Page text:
Scientists suggest people with more copies of a certain gene are less likely to become infected with the HIV virus or to develop Aids.

The gene the researchers studied is one which helps the body to fight the HIV virus. The research was published online by the journal Science.

The gene encodes CCL3L1, a protein which blocks HIV which also interacts with CCR5 - a receptor protein that HIV uses as a doorway to enter and infect immune system blood cells.

The scientists analysed blood samples from more than 4,300 HIV-positive and -negative African-Americans, Europeans and Hispanic-Americans to determine the average number of copies of the CCL3L1 gene in each group.

These differences in the immune system might result in medical approaches to thwart HIV/Aids or other infections that vary among groups

It was found that there was significant variation. HIV-negative African-American adults had an average of four CCL3L1 copies, while HIV-negative European- and Hispanic-American adults had around two and three copies respectively. The researchers say this does not mean European Americans are more prone to HIV/Aids than the other groups studied.

Instead, they say they found individuals with fewer CCL3L1 copies than their population's average were more susceptible to infection and rapid progression to Aids, and therefore people with a larger than average number of CCL3L1 copies were less at risk.

It was found that each additional CCL3L1 copy could reduce the chances of acquiring HIV by up to 10.5%.

Below-average numbers of CCL3L1 copies were associated with an increased risk of rapid Aids onset of between 39% and 260%.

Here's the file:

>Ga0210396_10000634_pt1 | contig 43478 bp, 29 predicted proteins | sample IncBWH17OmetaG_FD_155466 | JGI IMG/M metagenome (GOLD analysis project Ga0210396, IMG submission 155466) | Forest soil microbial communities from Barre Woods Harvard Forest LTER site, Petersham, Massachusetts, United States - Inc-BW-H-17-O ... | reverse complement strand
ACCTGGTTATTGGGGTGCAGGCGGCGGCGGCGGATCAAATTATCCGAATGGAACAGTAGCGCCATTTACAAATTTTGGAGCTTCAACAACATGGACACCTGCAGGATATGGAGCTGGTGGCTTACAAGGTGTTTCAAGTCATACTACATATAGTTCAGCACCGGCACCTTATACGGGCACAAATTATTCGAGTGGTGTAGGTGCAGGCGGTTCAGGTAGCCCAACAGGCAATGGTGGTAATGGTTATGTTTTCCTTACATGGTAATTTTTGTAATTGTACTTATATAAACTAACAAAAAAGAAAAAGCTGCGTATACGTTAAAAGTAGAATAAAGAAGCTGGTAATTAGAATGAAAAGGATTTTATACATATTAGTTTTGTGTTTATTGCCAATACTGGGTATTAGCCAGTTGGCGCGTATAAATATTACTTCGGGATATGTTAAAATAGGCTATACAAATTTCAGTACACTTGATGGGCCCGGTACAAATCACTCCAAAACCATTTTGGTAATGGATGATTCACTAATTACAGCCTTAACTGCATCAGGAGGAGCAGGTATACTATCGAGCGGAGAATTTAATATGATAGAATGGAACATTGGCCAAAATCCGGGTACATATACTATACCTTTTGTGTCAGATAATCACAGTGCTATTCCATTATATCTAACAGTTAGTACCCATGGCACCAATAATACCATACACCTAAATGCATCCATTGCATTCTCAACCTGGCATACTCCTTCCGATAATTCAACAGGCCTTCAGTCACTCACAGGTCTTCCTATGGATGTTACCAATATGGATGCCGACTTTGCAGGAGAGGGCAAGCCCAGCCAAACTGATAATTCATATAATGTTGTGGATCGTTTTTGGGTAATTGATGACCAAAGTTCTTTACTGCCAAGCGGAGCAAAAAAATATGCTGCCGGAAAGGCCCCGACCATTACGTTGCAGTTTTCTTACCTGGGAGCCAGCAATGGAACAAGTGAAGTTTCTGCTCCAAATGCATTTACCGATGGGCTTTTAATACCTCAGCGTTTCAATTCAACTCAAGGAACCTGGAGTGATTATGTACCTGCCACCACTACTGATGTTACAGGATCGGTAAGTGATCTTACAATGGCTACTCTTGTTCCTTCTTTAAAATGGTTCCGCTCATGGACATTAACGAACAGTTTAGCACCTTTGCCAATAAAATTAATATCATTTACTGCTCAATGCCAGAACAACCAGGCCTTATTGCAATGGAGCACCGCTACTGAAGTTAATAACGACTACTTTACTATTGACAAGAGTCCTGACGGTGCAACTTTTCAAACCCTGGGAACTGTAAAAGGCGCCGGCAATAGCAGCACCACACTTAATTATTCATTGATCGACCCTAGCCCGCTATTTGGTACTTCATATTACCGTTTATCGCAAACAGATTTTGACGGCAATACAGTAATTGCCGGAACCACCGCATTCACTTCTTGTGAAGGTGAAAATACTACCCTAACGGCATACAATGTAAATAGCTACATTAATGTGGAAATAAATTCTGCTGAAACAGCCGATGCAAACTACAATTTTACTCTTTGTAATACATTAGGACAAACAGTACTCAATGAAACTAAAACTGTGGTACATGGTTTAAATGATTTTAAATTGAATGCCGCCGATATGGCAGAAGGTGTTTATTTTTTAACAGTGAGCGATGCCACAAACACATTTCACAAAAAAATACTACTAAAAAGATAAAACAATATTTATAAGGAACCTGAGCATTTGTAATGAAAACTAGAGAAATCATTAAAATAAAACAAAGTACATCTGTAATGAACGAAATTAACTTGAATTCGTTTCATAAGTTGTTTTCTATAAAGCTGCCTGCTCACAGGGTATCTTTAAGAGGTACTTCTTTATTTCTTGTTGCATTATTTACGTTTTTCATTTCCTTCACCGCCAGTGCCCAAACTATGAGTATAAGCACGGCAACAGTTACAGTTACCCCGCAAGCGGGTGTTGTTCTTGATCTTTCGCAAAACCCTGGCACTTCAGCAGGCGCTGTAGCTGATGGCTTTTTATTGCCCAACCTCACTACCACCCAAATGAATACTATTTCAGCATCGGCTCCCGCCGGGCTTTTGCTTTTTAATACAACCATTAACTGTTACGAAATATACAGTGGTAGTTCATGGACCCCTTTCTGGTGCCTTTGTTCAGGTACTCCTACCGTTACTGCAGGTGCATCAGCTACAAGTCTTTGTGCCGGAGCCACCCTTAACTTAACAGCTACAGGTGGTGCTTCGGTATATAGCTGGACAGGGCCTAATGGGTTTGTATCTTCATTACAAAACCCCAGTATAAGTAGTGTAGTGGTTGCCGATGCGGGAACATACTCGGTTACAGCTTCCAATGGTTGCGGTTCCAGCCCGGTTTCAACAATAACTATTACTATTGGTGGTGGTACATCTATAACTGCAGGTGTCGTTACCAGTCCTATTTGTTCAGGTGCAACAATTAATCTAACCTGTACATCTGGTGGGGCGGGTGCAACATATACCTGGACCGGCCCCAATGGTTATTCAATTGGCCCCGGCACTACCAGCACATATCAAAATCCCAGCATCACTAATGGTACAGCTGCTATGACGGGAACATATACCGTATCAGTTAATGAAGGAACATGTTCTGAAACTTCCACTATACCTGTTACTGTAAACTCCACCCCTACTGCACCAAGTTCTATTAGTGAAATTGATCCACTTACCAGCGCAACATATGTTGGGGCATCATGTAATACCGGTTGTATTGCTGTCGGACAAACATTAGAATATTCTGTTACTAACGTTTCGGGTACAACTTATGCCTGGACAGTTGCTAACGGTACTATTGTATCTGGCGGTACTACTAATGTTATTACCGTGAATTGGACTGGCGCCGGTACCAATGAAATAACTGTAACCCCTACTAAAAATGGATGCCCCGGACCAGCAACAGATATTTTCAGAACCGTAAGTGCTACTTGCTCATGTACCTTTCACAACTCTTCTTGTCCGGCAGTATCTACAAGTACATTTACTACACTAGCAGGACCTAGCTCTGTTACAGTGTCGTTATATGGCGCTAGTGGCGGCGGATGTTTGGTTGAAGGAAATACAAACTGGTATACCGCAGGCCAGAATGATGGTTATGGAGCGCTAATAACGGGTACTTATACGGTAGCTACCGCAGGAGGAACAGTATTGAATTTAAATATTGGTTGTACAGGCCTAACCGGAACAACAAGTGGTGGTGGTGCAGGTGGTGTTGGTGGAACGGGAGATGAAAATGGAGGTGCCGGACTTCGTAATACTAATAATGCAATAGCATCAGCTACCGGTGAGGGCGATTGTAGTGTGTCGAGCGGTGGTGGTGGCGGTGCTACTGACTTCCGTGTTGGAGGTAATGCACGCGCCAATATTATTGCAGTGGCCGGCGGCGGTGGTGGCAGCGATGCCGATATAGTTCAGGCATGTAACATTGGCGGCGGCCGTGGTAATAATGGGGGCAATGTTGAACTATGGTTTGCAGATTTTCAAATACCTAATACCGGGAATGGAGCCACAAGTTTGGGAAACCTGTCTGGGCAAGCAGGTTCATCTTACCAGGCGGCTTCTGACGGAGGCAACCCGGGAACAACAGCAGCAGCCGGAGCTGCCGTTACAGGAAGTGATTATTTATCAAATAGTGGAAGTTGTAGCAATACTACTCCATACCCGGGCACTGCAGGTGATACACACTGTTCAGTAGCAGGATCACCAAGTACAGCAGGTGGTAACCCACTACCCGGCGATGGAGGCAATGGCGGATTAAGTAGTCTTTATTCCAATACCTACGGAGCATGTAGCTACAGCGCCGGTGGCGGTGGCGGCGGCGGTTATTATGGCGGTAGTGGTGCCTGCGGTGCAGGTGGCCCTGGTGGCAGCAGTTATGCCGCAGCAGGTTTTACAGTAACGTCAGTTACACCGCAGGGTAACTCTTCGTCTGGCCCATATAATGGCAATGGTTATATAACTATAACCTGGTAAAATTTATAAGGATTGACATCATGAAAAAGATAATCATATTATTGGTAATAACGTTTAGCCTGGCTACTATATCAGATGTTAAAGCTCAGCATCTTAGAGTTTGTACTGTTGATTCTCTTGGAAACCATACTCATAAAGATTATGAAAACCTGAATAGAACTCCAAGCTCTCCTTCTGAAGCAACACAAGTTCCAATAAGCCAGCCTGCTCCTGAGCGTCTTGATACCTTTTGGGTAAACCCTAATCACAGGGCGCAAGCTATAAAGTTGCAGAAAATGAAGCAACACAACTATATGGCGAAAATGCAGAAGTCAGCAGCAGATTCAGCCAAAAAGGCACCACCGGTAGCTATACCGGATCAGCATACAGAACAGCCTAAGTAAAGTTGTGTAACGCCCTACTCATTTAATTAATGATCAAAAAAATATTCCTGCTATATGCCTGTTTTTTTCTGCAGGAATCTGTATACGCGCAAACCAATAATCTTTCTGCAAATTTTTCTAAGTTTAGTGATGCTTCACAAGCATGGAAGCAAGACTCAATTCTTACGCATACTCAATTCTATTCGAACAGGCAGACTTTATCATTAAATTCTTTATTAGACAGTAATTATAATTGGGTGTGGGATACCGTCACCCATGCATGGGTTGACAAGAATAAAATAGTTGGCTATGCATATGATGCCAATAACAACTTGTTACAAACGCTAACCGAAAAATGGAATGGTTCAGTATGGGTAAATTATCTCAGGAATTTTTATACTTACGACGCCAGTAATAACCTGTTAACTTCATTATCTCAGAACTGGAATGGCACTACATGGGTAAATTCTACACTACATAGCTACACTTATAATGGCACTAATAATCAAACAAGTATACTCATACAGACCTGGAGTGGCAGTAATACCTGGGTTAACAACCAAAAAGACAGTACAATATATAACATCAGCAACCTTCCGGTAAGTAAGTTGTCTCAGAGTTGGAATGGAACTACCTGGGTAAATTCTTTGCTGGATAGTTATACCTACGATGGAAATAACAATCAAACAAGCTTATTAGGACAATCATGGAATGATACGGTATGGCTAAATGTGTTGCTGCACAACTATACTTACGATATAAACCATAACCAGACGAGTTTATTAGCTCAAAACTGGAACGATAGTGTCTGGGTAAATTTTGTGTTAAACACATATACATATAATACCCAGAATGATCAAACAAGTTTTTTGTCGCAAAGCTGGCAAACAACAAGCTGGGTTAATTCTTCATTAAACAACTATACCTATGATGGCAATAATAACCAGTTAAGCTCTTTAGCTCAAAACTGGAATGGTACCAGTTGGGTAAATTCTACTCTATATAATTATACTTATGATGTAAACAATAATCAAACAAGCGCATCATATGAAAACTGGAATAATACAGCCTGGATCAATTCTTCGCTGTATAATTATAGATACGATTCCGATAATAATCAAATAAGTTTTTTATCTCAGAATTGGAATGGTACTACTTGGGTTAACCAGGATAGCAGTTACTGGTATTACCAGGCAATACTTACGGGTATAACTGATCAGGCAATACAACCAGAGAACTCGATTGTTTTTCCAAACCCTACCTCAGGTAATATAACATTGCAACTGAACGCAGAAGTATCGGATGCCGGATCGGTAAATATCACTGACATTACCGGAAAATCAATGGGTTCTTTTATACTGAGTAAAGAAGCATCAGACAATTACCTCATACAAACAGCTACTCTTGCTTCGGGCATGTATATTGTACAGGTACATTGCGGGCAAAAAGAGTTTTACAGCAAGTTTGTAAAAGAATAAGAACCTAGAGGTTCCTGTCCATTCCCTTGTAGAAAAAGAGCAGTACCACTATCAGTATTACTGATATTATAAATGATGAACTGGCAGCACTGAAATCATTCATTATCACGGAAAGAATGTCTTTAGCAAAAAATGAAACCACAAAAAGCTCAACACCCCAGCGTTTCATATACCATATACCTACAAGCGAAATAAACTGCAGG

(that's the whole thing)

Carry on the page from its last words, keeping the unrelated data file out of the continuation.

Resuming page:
This is not the first research to suggest people's genes could determine their susceptibility to HIV/Aids. One study even suggested that people whose mother and father were both descended from ancestors who survived the bubonic plague in the seventeenth century appeared to be immune to HIV.

Dr Anthony Fauci, director of National Institute of Allergy and Infectious Diseases, part of the National Institutes of Health, which funded the research, said: "Individual risk of acquiring HIV and experiencing rapid disease progression is not uniform within populations.

"This important study identifies genetic factors of particular groups that either mitigate or enhance one's susceptibility to infection and disease onset." He added: "These differences in the immune system might result in medical approaches to thwart HIV/Aids or other infections that vary among groups."

Michael Carter, patient information editor at the UK's National Aids Manual, said: "The field of genetics is likely to be a fruitful area of research into how we can prevent and treat HIV/Aids. "It will be particularly important in treatment, where we will be looking at tailoring treatments dependent on people's genetic make-up."

He said doctors could already assess whether a patient was likely to experience side-effects from a particular treatment based on their genetic profile.

Yusef Azad, director of policy and campaigns at the National Aids Trust, said: "The research published today could well be an important step forward. "We need the global community to provide the political commitment and funding necessary to ensure that all such avenues are fully pursued."